As many of you know, World Weaver Press has announced an open submission period for their newest Anthology, Far Orbit: Speculative Space Adventures (or the second volume, Far Orbit: Apogee). The call is for modern, memorable stories crafted in the Grand Tradition of SF.
So what is SF in the Grand Tradition? I am not going to give you the Wikipedia answer, I am giving my answer. Your mileage may vary.
Grand Tradition stories are full of ideas, optimism, inspiration and respect for science. Grand Tradition SF showed us that science was cool. Like many others, I chose a career in science because it was the coolest thing in my universe. The wonder of discovery, the satisfaction that comes from building new things and the knowledge that you can make a difference through intellect (or cleverness), hard work and perseverance are heady of experiences. There are no magic wands, fairy godpeople, or Miracle Max interventions. Grand Tradition stories inspired many of our current technologies and continue to help scientists understand how these technologies might interact with the real world.
Grand Tradition stories were fun to read. In her open letter to SF, Elizabeth Bear asks why “[SF seems] to think that nothing fun can have value.” I agree with her sentiments. I am sorry to say that a derisive public wrote off Grand Tradition SF as mere escapism -- as if escapism was something unsavory. This escapist “drek” taught me about Dyson Spheres, red-shift, general relativity, and put entire cultures and belief systems under the intellectual microscope. Not too bad for escapist literature.
Grand Tradition Stories embodied a sense of adventure and expectation. Yes, adventure is the secret ingredient in this literary cook off. I realize that adventure is a relative term. One man’s adventure may be a normal day to another. Communicating this sense of adventure is the important thing. Readers of Grand Tradition stories have a gleeful expectation that interesting things are about to happen; that “normal” things do not remain that way for long.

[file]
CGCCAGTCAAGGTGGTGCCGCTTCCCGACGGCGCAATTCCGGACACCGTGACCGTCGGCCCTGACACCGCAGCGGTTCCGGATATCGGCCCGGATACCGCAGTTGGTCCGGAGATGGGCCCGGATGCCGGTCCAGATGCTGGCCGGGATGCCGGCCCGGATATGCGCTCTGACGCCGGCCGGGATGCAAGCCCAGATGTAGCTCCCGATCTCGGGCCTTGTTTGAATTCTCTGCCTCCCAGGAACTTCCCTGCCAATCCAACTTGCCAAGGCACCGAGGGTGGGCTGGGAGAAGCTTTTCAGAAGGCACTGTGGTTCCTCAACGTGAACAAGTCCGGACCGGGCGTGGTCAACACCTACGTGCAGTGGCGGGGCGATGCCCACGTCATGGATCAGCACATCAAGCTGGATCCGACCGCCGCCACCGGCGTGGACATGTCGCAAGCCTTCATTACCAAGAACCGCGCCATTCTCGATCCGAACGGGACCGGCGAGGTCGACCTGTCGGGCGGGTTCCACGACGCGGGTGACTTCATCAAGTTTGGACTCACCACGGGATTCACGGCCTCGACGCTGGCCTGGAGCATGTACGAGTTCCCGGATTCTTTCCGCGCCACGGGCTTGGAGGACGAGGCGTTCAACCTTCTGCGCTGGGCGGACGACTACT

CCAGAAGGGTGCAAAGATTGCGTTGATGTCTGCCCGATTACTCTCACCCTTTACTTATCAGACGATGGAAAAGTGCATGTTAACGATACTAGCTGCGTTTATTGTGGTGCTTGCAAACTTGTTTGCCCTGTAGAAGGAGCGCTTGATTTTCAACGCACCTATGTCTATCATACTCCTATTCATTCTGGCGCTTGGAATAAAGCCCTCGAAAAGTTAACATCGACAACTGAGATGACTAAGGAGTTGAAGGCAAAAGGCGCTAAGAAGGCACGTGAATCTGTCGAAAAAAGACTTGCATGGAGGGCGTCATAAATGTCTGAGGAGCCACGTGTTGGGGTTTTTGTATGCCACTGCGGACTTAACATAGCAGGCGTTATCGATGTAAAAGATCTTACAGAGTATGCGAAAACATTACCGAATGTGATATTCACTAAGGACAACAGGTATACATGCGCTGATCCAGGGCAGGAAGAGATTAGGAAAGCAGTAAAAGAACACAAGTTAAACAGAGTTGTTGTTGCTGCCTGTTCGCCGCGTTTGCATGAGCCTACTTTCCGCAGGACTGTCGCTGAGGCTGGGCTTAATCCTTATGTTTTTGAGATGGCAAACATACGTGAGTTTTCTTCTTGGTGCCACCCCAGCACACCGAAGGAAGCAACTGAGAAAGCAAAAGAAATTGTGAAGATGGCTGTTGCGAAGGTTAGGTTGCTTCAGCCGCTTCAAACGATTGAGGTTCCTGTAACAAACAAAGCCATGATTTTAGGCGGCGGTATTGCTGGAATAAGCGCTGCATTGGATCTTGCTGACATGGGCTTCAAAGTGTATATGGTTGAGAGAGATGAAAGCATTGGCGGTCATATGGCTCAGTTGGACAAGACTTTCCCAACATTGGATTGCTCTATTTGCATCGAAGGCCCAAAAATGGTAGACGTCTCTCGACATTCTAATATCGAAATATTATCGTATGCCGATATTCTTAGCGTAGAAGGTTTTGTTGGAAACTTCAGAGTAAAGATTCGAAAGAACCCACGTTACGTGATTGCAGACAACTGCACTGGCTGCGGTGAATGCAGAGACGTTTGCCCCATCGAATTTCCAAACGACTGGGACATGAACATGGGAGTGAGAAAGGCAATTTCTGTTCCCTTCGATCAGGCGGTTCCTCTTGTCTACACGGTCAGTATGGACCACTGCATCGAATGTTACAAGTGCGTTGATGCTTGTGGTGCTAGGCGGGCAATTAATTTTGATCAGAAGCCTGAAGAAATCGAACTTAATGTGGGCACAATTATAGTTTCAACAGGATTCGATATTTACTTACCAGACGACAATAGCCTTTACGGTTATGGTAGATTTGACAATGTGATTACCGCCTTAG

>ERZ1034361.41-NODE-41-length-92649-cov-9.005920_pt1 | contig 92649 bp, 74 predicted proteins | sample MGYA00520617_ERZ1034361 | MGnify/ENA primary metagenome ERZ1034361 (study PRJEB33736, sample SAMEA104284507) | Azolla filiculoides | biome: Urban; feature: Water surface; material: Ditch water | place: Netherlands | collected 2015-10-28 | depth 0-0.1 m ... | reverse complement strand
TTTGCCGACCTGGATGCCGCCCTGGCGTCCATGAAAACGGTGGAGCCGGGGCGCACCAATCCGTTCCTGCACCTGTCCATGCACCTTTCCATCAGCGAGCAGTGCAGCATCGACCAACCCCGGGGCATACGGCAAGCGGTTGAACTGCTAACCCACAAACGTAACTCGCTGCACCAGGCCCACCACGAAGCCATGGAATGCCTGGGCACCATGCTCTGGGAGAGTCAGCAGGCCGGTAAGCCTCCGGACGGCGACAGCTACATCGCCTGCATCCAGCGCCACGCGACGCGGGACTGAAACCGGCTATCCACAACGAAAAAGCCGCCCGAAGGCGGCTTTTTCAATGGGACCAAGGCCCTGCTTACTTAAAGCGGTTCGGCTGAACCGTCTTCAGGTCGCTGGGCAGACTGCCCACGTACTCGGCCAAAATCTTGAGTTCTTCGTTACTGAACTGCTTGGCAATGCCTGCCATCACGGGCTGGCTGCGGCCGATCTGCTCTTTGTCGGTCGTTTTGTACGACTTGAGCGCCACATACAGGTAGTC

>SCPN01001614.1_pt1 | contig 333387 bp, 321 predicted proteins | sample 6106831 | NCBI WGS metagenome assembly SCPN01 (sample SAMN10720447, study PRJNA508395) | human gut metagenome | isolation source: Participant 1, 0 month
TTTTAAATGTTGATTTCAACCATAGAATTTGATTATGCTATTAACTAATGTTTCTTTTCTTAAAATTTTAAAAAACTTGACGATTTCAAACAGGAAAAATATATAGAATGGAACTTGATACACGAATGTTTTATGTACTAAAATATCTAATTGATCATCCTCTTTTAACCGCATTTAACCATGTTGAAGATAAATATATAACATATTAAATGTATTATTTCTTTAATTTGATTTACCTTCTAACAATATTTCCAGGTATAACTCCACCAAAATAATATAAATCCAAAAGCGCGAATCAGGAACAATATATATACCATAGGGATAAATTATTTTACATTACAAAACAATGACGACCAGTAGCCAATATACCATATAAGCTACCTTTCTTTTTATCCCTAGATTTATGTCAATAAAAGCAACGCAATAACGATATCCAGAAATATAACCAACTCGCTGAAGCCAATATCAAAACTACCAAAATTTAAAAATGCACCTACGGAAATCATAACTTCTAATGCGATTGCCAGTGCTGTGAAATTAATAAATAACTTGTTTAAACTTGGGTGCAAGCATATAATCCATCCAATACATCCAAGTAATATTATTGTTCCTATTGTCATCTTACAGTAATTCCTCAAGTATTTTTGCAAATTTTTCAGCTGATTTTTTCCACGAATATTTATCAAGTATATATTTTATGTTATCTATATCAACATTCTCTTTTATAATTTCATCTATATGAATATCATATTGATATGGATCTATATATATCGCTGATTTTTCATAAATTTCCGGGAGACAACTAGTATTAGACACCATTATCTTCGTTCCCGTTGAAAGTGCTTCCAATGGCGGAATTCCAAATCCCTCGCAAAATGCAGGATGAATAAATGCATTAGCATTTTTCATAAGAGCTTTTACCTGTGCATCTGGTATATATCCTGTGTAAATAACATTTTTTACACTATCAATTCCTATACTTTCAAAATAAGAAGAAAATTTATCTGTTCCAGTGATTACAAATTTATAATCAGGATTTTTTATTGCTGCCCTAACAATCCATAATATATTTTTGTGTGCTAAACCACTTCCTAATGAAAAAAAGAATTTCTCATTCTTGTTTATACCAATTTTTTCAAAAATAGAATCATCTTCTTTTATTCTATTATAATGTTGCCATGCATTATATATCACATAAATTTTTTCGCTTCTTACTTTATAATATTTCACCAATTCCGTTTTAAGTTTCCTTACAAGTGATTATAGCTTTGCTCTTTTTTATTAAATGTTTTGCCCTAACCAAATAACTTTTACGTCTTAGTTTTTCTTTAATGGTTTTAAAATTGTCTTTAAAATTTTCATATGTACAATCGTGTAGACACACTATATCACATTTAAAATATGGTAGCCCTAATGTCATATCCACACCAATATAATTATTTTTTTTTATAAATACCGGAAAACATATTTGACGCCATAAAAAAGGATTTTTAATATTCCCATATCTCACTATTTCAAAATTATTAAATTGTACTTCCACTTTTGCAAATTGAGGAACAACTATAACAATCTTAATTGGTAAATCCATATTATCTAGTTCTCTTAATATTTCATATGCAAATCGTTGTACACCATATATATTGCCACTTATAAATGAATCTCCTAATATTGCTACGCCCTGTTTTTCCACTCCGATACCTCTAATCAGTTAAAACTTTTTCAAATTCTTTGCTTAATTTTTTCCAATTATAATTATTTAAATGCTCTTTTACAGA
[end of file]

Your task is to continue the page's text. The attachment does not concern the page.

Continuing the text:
While I am at it, let me leave you with a few things that make me sit up and take notice of an SF story.
- World-building. I love it when a writer creates an environment that feels real and presents me with connections and consequences that aren’t immediately obvious. David Brin’s Kiln People and The Practice Effect are two great examples of world-building.
- Stories that have a strong human element. Great SF is not just about gizmos, spaceships, and bug-eyed monsters. It’s about us, our passions and anger, revenge and redemption, adversities and triumphs, how the characters are shaped by, and relate to their environment. Human elements are the Velcro that make stories stick in our brain. They make them enjoyable, approachable, memorable.
- Grand Spectacle. I admit it, I love the grand spectacle. Like any art form, painting with a broad brush works if you do it well. If not, you just cover a lot of ground without much effect.
I am very pleased that World Weaver Press has agreed to publish Far Orbit. I look forward to reading your submissions.
Anthologist: Far Orbit – Speculative Space Adventures and Far Orbit: Apogee
farorbit [at] worldweaverpress.com
2014 edited to add: Get your copy of the completed first anthology now: Far Orbit: Speculative Space Adventures.
2015 edited to add: A second Far Orbit anthology, Far Orbit: Apogee, will accept submissions of short science fiction written in the Grand Tradition between January 1 and March 31, 2015. Guidelines here.